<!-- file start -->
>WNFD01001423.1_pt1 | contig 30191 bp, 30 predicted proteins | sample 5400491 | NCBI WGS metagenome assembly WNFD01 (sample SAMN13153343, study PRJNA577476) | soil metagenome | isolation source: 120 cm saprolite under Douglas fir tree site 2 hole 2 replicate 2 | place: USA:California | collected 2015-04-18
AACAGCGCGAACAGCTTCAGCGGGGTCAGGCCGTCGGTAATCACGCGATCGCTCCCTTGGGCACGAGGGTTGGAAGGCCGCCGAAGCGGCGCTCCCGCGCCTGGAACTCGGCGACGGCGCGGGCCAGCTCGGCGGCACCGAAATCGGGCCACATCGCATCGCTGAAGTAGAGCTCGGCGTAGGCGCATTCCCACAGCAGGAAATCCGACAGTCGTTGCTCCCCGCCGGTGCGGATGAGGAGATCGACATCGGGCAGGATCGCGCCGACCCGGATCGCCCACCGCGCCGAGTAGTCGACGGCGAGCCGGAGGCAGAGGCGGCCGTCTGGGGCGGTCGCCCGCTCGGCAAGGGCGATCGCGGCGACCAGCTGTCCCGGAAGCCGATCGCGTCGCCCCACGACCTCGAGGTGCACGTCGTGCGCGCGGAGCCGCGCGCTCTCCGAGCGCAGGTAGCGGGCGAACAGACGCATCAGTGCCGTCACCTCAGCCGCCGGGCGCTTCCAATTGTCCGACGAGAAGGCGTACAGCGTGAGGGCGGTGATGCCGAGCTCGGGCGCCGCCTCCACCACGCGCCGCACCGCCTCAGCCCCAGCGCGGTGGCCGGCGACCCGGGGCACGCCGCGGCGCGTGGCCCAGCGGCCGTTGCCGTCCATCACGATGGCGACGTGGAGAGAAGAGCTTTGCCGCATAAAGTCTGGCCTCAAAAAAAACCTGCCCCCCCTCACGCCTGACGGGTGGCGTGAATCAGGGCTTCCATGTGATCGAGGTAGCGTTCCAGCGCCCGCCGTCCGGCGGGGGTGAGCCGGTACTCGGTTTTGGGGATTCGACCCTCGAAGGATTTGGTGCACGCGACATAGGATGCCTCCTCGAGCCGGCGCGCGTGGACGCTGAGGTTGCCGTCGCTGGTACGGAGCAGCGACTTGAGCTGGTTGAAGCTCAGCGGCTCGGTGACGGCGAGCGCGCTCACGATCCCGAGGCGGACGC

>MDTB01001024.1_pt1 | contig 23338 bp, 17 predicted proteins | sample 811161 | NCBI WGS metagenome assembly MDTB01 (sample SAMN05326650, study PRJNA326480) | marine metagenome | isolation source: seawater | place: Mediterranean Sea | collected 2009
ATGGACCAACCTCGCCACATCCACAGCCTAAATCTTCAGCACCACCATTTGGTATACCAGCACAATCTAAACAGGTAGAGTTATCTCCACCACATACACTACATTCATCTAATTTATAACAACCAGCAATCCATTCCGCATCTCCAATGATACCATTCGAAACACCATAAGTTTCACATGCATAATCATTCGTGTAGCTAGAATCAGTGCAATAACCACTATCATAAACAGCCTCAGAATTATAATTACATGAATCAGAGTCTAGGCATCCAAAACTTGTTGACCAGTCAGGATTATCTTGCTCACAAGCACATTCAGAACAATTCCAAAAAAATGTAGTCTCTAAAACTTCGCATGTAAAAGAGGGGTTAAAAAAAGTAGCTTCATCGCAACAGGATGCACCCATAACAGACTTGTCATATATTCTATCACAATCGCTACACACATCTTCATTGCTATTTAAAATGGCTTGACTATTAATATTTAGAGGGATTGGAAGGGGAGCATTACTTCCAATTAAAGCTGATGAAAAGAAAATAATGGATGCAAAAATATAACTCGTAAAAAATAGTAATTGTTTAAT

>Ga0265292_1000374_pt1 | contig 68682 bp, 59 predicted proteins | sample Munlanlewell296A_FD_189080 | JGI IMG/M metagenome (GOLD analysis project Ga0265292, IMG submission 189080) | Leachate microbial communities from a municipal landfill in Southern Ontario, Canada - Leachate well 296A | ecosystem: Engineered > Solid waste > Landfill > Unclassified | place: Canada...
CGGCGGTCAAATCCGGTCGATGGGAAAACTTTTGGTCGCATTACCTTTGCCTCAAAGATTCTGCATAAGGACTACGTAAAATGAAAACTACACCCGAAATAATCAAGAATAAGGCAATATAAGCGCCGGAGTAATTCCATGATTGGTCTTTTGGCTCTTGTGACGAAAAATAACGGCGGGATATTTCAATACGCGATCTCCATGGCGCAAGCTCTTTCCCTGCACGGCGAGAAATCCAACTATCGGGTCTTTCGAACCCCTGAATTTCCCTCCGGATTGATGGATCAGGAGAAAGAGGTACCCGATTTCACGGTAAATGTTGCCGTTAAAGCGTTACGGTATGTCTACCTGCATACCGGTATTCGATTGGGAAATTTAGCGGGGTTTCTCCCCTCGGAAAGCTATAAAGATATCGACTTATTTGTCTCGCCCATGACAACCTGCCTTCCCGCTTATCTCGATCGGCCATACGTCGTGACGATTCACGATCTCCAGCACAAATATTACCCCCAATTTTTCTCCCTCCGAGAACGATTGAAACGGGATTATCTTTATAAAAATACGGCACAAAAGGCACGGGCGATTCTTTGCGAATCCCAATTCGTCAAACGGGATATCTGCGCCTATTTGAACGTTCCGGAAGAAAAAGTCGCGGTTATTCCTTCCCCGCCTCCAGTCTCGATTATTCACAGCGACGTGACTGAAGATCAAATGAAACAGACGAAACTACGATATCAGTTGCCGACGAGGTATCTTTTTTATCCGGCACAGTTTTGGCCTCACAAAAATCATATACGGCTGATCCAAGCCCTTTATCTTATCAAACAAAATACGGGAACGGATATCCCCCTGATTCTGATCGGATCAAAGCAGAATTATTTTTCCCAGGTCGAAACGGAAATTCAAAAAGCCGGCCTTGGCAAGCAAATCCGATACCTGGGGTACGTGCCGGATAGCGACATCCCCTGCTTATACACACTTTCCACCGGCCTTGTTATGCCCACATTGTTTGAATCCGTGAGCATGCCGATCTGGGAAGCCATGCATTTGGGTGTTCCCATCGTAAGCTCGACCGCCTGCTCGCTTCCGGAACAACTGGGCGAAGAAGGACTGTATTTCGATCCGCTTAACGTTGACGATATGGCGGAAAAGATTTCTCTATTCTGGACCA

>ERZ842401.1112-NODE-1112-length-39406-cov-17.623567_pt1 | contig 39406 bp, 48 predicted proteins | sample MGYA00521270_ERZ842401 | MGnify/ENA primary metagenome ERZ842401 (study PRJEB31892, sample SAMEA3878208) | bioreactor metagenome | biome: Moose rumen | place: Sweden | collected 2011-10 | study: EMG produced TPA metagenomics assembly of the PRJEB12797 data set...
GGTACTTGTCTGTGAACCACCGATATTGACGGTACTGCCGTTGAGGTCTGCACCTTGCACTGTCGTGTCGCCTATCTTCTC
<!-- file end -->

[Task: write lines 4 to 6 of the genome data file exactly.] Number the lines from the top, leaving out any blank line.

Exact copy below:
ATGGACCAACCTCGCCACATCCACAGCCTAAATCTTCAGCACCACCATTTGGTATACCAGCACAATCTAAACAGGTAGAGTTATCTCCACCACATACACTACATTCATCTAATTTATAACAACCAGCAATCCATTCCGCATCTCCAATGATACCATTCGAAACACCATAAGTTTCACATGCATAATCATTCGTGTAGCTAGAATCAGTGCAATAACCACTATCATAAACAGCCTCAGAATTATAATTACATGAATCAGAGTCTAGGCATCCAAAACTTGTTGACCAGTCAGGATTATCTTGCTCACAAGCACATTCAGAACAATTCCAAAAAAATGTAGTCTCTAAAACTTCGCATGTAAAAGAGGGGTTAAAAAAAGTAGCTTCATCGCAACAGGATGCACCCATAACAGACTTGTCATATATTCTATCACAATCGCTACACACATCTTCATTGCTATTTAAAATGGCTTGACTATTAATATTTAGAGGGATTGGAAGGGGAGCATTACTTCCAATTAAAGCTGATGAAAAGAAAATAATGGATGCAAAAATATAACTCGTAAAAAATAGTAATTGTTTAAT

>Ga0265292_1000374_pt1 | contig 68682 bp, 59 predicted proteins | sample Munlanlewell296A_FD_189080 | JGI IMG/M metagenome (GOLD analysis project Ga0265292, IMG submission 189080) | Leachate microbial communities from a municipal landfill in Southern Ontario, Canada - Leachate well 296A | ecosystem: Engineered > Solid waste > Landfill > Unclassified | place: Canada...
CGGCGGTCAAATCCGGTCGATGGGAAAACTTTTGGTCGCATTACCTTTGCCTCAAAGATTCTGCATAAGGACTACGTAAAATGAAAACTACACCCGAAATAATCAAGAATAAGGCAATATAAGCGCCGGAGTAATTCCATGATTGGTCTTTTGGCTCTTGTGACGAAAAATAACGGCGGGATATTTCAATACGCGATCTCCATGGCGCAAGCTCTTTCCCTGCACGGCGAGAAATCCAACTATCGGGTCTTTCGAACCCCTGAATTTCCCTCCGGATTGATGGATCAGGAGAAAGAGGTACCCGATTTCACGGTAAATGTTGCCGTTAAAGCGTTACGGTATGTCTACCTGCATACCGGTATTCGATTGGGAAATTTAGCGGGGTTTCTCCCCTCGGAAAGCTATAAAGATATCGACTTATTTGTCTCGCCCATGACAACCTGCCTTCCCGCTTATCTCGATCGGCCATACGTCGTGACGATTCACGATCTCCAGCACAAATATTACCCCCAATTTTTCTCCCTCCGAGAACGATTGAAACGGGATTATCTTTATAAAAATACGGCACAAAAGGCACGGGCGATTCTTTGCGAATCCCAATTCGTCAAACGGGATATCTGCGCCTATTTGAACGTTCCGGAAGAAAAAGTCGCGGTTATTCCTTCCCCGCCTCCAGTCTCGATTATTCACAGCGACGTGACTGAAGATCAAATGAAACAGACGAAACTACGATATCAGTTGCCGACGAGGTATCTTTTTTATCCGGCACAGTTTTGGCCTCACAAAAATCATATACGGCTGATCCAAGCCCTTTATCTTATCAAACAAAATACGGGAACGGATATCCCCCTGATTCTGATCGGATCAAAGCAGAATTATTTTTCCCAGGTCGAAACGGAAATTCAAAAAGCCGGCCTTGGCAAGCAAATCCGATACCTGGGGTACGTGCCGGATAGCGACATCCCCTGCTTATACACACTTTCCACCGGCCTTGTTATGCCCACATTGTTTGAATCCGTGAGCATGCCGATCTGGGAAGCCATGCATTTGGGTGTTCCCATCGTAAGCTCGACCGCCTGCTCGCTTCCGGAACAACTGGGCGAAGAAGGACTGTATTTCGATCCGCTTAACGTTGACGATATGGCGGAAAAGATTTCTCTATTCTGGACCA